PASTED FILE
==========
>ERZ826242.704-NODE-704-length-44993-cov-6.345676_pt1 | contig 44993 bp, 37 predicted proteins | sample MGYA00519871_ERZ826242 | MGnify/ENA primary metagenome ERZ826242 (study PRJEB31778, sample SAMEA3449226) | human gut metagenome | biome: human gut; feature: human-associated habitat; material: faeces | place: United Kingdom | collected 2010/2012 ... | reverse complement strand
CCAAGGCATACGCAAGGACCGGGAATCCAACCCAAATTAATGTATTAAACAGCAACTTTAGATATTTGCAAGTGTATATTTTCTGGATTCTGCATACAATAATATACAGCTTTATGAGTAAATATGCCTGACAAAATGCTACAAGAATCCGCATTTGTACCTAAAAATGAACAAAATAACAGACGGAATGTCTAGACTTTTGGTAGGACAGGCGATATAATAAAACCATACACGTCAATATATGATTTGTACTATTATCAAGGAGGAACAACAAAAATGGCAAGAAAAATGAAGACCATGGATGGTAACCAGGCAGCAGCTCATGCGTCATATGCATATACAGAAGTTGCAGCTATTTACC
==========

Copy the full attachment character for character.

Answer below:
>ERZ826242.704-NODE-704-length-44993-cov-6.345676_pt1 | contig 44993 bp, 37 predicted proteins | sample MGYA00519871_ERZ826242 | MGnify/ENA primary metagenome ERZ826242 (study PRJEB31778, sample SAMEA3449226) | human gut metagenome | biome: human gut; feature: human-associated habitat; material: faeces | place: United Kingdom | collected 2010/2012 ... | reverse complement strand
CCAAGGCATACGCAAGGACCGGGAATCCAACCCAAATTAATGTATTAAACAGCAACTTTAGATATTTGCAAGTGTATATTTTCTGGATTCTGCATACAATAATATACAGCTTTATGAGTAAATATGCCTGACAAAATGCTACAAGAATCCGCATTTGTACCTAAAAATGAACAAAATAACAGACGGAATGTCTAGACTTTTGGTAGGACAGGCGATATAATAAAACCATACACGTCAATATATGATTTGTACTATTATCAAGGAGGAACAACAAAAATGGCAAGAAAAATGAAGACCATGGATGGTAACCAGGCAGCAGCTCATGCGTCATATGCATATACAGAAGTTGCAGCTATTTACC